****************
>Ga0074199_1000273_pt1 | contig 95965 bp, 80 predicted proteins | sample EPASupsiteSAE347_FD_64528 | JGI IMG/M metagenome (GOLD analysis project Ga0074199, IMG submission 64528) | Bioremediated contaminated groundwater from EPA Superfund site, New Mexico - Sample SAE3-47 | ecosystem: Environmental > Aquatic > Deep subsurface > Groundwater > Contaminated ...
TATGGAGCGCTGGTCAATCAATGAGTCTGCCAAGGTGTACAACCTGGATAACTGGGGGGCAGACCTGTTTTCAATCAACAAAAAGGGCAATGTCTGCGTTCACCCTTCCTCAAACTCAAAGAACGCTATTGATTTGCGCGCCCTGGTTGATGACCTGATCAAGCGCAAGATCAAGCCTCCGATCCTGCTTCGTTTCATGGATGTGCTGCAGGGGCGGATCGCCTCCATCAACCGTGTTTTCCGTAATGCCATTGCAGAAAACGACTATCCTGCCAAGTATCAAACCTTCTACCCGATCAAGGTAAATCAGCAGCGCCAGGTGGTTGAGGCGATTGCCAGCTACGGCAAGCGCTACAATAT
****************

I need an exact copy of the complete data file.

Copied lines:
>Ga0074199_1000273_pt1 | contig 95965 bp, 80 predicted proteins | sample EPASupsiteSAE347_FD_64528 | JGI IMG/M metagenome (GOLD analysis project Ga0074199, IMG submission 64528) | Bioremediated contaminated groundwater from EPA Superfund site, New Mexico - Sample SAE3-47 | ecosystem: Environmental > Aquatic > Deep subsurface > Groundwater > Contaminated ...
TATGGAGCGCTGGTCAATCAATGAGTCTGCCAAGGTGTACAACCTGGATAACTGGGGGGCAGACCTGTTTTCAATCAACAAAAAGGGCAATGTCTGCGTTCACCCTTCCTCAAACTCAAAGAACGCTATTGATTTGCGCGCCCTGGTTGATGACCTGATCAAGCGCAAGATCAAGCCTCCGATCCTGCTTCGTTTCATGGATGTGCTGCAGGGGCGGATCGCCTCCATCAACCGTGTTTTCCGTAATGCCATTGCAGAAAACGACTATCCTGCCAAGTATCAAACCTTCTACCCGATCAAGGTAAATCAGCAGCGCCAGGTGGTTGAGGCGATTGCCAGCTACGGCAAGCGCTACAATAT